It’s certainly empowering to wield the Gauntlet, and possible to kill puny human players in just a couple of seconds even while you’re taking fire, but it’s also a terrifying ordeal in which you’re telling yourself not to waste this rare opportunity while an entire server’s worth of players hunt you down. That terror is magnified a thousandfold if you become Thanos with only 10 players left. You’ve got such an enormous advantage, and yet somehow you feel so vulnerable. There’s nowhere to hide. No fort can remove you from everyone’s radar, no matter how clever the placement of every panel. All there is to do is aim and kill.
Although it doesn’t mess with the formula as much as recent limited-time modes such as 50v50 (self-explanatory) and High Explosives (rocket launchers, grenade launchers and grenades only), it’s a worthwhile distraction from the daily achievement grind, and a particular treat for Avengers fans. Given Fortnite’s embarrassment of riches when it comes to player numbers in 2018, you get the sense that this wasn’t a crossover deal made by dead-eyed licensing people to draw players in, but instead a genuine effort to reward the existing community. After all, could the servers even hack many more players? Is there anyone left on Earth who hasn’t played it now, and would an irreverent Thanos event finally coax them in if so? If a Fortnite player falls alone in the forest, do they report the nearby shrubs for cheating?
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Those questions are best left for Epic’s numbers people and philosophers, but Infinity Gauntlet Limited Time Mashup Mode shows what a shrewd job the company has done in turning around the fortunes of its initially anonymous PvE zombie game, and toppling the un-topple-able PUBG in the process.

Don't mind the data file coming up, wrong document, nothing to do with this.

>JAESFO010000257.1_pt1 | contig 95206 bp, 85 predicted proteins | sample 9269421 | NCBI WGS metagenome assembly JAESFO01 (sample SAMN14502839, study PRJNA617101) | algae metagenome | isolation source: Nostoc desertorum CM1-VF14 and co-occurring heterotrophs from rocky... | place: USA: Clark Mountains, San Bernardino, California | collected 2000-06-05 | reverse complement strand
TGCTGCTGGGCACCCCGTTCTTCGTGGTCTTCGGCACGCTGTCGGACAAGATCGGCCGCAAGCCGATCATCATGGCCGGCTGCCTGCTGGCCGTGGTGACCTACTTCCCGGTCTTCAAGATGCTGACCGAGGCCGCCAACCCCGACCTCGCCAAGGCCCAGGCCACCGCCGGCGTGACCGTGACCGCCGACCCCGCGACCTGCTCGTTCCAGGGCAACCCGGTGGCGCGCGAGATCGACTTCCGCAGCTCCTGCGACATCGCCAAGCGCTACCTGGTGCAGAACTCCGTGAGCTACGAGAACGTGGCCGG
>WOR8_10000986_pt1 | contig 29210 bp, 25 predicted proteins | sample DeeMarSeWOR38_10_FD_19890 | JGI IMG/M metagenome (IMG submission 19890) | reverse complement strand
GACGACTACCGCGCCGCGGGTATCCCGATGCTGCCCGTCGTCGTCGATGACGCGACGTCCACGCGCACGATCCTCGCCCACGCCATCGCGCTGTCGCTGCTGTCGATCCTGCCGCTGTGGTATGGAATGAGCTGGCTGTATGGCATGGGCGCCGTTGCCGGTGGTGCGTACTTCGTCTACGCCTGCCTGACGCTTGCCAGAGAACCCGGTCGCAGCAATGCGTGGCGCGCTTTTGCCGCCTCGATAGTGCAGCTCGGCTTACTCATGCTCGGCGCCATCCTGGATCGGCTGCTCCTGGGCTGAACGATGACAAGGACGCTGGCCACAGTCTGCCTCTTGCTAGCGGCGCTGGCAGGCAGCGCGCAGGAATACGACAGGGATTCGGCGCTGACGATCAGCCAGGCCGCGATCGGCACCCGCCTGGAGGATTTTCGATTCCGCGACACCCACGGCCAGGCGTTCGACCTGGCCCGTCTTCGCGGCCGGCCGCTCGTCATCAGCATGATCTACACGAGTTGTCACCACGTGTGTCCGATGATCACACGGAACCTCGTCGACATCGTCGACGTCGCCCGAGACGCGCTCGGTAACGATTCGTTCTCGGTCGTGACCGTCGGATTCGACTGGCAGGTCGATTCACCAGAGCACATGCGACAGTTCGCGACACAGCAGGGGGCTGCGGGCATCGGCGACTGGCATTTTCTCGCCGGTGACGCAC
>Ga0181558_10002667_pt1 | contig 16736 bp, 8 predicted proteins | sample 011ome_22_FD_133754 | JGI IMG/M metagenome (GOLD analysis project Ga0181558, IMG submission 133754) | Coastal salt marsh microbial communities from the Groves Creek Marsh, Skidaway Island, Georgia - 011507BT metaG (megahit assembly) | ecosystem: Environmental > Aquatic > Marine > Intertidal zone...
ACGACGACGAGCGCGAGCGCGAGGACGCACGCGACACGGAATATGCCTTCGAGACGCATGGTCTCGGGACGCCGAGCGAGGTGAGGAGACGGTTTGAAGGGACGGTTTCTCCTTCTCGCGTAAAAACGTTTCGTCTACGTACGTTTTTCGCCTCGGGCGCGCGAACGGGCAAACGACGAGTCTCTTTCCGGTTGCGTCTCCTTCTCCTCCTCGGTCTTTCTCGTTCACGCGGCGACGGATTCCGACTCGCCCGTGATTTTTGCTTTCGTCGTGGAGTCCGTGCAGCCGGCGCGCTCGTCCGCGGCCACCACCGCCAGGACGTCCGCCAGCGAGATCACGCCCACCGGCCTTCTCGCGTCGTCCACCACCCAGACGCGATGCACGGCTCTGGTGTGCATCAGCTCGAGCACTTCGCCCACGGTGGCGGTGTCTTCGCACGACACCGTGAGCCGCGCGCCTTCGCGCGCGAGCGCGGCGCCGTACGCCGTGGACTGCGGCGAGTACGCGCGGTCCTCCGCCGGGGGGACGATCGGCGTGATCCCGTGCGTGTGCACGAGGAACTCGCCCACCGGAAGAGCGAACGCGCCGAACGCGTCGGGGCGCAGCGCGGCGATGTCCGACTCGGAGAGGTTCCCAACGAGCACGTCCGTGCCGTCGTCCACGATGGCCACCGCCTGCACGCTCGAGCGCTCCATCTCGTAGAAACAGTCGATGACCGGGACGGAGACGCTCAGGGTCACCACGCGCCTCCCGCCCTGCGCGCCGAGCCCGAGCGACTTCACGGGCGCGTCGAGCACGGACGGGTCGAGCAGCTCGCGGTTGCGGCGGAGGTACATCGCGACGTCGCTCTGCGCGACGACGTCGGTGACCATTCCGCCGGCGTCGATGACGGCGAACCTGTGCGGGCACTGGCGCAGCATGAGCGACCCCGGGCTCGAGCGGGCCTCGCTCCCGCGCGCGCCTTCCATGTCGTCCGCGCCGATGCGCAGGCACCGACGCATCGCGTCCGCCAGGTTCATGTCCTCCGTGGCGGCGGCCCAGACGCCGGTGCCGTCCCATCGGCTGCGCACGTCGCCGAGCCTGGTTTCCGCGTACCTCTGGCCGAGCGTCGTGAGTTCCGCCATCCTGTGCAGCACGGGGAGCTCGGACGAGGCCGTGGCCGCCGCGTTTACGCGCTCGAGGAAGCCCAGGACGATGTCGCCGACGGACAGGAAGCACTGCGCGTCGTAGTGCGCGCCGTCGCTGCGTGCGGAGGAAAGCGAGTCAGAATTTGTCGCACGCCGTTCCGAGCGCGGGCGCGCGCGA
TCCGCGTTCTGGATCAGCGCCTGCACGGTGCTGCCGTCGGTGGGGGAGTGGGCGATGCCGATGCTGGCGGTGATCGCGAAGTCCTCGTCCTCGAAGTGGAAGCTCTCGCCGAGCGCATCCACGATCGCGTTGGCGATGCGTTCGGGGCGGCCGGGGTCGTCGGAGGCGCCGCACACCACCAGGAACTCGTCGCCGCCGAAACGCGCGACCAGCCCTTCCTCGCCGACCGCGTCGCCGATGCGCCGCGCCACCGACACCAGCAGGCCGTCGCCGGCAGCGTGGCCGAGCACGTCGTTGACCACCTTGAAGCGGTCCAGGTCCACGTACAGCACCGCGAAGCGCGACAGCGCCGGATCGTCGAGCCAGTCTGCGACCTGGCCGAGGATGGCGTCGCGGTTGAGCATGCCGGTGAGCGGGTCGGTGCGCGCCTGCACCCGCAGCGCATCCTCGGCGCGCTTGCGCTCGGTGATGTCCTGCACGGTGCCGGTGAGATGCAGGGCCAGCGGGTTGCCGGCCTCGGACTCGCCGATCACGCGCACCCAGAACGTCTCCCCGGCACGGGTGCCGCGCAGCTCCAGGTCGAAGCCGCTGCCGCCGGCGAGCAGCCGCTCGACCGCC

PUBG’s player counts are out in the open, and it’s still absolutely dominating the Steam stats with a million concurrents nearly every time you look at it – double the numbers of Dota 2 in second place. Fortnite’s more coy about its concurrent users, but Twitch offers some insights into the trajectories of both games. It was streaming that accelerated the success of the battle royale genre as a whole, and for a long time PUBG sat at the top of Twitch’s most watched lists. In March, however, Fortnite enjoyed more than twice PUBG’s weekly average weekly concurrent viewers: 139,000 to 63,000. That’s not directly indicative of player counts, but it certainly says a lot about where the two stand in popularity.